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FastLane coordinates local PPE production

Mike Pintz with the Cleveland-based Magnet MEP demonstrates a prototype face shield.

UDRI FastLane Manufacturing Extension Partnership coordinates PPE production by area manufacturers

In response to the challenge of keeping Ohio’s healthcare workers safe during the COVID-19 pandemic, the Ohio Manufacturing Alliance to Fight COVID-19 (OMAFC) will engage Ohio manufacturers to produce desperately needed personal protective equipment (PPE). In an initial effort under the movement, four Ohio companies that produce tools and molds, including Trifecta Tool and Engineering in Kettering, are making molds for face shields, and four additional companies, including Evenflo in Piqua, will begin mass production of the face shields next week—with a goal of producing 650,000 shields across Ohio within four weeks. The local effort is being coordinated by FastLane, the Manufacturing Extension Partnership (MEP) for West Central Ohio, housed within the University of Dayton Research Institute.

The OMAFC—formed last week and comprising the Ohio Manufacturers’ Association (OMA), Ohio Hospital Association (OHA), Ohio Manufacturing Extension Program (Ohio MEP), nursing homes and JobsOhio—put out a call to manufacturers for support in producing PPE for healthcare workers, and within a week, more than 1,400 manufacturers across the state stepped up to help, said FastLane director Phil Ratermann. Many of the manufacturers are in the Dayton region.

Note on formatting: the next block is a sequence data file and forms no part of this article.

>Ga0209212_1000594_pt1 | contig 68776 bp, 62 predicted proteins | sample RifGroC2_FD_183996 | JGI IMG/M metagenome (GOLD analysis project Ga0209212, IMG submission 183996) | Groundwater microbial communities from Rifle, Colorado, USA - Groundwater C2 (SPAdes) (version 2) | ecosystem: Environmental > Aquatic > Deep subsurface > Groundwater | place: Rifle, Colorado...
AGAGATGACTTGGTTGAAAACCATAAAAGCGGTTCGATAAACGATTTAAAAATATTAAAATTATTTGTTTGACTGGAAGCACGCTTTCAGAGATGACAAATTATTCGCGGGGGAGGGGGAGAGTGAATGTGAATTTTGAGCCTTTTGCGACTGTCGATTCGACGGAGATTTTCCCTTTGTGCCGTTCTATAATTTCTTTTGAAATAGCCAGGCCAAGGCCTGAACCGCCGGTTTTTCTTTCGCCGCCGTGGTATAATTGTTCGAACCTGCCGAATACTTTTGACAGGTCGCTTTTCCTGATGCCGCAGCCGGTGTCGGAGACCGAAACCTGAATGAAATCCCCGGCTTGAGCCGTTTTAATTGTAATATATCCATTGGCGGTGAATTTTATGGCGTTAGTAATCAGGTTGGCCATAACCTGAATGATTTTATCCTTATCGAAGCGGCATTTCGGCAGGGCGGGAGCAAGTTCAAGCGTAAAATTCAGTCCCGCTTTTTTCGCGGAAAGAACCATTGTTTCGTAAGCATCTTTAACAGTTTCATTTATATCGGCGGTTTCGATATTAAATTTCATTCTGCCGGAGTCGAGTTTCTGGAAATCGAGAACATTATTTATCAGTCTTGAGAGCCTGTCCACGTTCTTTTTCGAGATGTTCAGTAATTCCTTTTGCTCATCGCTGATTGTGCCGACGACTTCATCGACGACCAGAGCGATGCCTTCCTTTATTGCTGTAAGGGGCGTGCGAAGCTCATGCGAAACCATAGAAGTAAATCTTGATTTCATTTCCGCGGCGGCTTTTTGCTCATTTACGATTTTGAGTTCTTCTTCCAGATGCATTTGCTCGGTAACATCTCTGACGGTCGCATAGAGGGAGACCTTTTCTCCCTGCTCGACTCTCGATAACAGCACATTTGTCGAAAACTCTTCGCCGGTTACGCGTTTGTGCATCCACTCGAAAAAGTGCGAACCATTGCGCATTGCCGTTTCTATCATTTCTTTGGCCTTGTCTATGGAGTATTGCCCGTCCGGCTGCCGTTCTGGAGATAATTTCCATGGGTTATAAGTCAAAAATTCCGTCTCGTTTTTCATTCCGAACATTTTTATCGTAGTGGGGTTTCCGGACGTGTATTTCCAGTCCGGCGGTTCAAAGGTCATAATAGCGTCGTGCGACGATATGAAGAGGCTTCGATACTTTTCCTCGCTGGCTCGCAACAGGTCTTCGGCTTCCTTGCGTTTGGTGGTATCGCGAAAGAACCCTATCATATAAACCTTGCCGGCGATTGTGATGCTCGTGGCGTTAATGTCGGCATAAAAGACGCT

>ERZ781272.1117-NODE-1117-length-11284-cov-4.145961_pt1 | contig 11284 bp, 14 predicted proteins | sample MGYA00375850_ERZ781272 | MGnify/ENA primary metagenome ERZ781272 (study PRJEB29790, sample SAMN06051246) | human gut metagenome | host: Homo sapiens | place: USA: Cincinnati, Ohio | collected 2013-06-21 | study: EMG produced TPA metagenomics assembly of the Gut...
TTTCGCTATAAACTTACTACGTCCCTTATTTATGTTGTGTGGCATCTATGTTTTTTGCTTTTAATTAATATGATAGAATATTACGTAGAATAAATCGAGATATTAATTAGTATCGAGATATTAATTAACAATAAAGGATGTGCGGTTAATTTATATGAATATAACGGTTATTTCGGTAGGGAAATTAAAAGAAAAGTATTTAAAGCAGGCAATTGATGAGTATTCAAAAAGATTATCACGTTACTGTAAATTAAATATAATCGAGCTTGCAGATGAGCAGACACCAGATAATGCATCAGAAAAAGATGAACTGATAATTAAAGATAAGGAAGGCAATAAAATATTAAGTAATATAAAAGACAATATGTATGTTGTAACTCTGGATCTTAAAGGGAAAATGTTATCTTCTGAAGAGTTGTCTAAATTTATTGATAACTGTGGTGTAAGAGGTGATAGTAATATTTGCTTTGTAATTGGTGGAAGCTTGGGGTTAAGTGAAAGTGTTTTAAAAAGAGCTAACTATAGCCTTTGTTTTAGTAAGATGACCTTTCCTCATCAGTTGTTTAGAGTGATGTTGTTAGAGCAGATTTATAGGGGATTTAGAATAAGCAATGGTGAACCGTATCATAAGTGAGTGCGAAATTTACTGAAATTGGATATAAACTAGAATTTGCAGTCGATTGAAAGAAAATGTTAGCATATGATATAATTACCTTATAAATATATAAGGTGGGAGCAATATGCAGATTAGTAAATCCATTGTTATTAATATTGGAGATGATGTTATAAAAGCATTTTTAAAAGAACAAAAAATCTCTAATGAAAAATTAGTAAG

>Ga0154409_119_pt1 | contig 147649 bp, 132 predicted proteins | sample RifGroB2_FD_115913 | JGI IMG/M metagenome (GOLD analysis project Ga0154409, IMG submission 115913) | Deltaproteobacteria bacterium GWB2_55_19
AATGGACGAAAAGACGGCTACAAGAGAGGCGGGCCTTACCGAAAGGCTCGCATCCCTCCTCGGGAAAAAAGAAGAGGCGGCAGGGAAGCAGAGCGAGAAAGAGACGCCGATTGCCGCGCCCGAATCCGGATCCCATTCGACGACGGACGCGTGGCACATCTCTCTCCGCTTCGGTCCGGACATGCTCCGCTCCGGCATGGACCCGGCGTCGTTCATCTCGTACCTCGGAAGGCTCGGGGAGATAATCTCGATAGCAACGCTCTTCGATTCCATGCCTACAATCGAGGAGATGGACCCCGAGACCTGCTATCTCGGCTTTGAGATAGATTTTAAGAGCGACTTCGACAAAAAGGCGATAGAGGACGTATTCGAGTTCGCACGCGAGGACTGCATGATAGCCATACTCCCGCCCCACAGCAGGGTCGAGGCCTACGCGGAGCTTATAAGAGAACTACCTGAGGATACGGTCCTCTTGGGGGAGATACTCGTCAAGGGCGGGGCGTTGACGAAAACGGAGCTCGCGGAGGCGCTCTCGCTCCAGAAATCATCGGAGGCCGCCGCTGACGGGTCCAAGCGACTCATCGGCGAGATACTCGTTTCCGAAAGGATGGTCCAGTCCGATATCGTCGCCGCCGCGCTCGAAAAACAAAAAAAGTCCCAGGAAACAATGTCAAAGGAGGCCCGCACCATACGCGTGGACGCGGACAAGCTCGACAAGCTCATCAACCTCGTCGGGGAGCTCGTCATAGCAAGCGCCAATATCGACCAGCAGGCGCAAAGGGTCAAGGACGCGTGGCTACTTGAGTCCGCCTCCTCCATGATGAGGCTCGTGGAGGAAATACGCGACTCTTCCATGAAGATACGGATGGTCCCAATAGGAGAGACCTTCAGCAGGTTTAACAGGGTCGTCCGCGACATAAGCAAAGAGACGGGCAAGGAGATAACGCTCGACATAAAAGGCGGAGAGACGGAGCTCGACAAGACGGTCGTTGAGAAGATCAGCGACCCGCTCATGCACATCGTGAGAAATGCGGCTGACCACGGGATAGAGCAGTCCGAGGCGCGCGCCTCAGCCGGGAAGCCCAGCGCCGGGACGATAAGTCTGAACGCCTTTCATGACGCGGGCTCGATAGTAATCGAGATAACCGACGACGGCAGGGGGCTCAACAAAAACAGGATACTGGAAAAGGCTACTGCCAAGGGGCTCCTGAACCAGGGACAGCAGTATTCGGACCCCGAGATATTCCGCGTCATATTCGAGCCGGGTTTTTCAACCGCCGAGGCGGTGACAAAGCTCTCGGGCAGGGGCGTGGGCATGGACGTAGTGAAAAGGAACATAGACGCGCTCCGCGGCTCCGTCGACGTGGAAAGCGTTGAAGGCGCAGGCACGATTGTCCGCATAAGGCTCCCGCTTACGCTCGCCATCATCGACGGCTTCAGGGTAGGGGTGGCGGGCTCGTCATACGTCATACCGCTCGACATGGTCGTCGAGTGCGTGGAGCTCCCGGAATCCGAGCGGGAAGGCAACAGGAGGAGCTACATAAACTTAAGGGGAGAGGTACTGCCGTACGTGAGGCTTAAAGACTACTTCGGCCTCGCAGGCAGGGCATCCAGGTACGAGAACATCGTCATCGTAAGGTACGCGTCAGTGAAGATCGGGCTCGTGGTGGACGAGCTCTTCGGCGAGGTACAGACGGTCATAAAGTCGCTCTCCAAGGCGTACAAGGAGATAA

With materials provided by the state of Ohio, production of these face shields will be the first PPE to be produced under the allied effort. The goal is to also secure additional materials and engage more manufacturers in the production of isolation gowns and masks, N95 respirators, gloves, hand sanitizer and swabs, Ratermann said.

“Our manufacturers have been busy, rapidly doing the hard work required to transform production lines, design products and source materials from supply chains to make the PPE that is critical to keeping our front line workers safe. The FastLane team has supported this effort by finding material suppliers and assisting with product design.

“The challenges associated with accomplishing high-volume production in a few days are daunting, but the major issue has been in the sourcing of raw materials, finding acceptable alternatives and obtaining large quantities of the materials quickly.”

FastLane team members communicated with local hospitals to learn what their most pressing PPE needs would be, and then secured sample prototypes of substitute products for approval.

“Our guidance is coming from all three local hospital networks,” Ratermann said. “Premier Health provided essential feedback to move production forward. We are also working with Kettering Health Network and Dayton Children’s.”

Manufacturers interested in participating in the PPE effort can self-nominate at the Ohio Manufacturing Alliance COVID-19 website, repurposingproject.com.

Apr. 9, 2020

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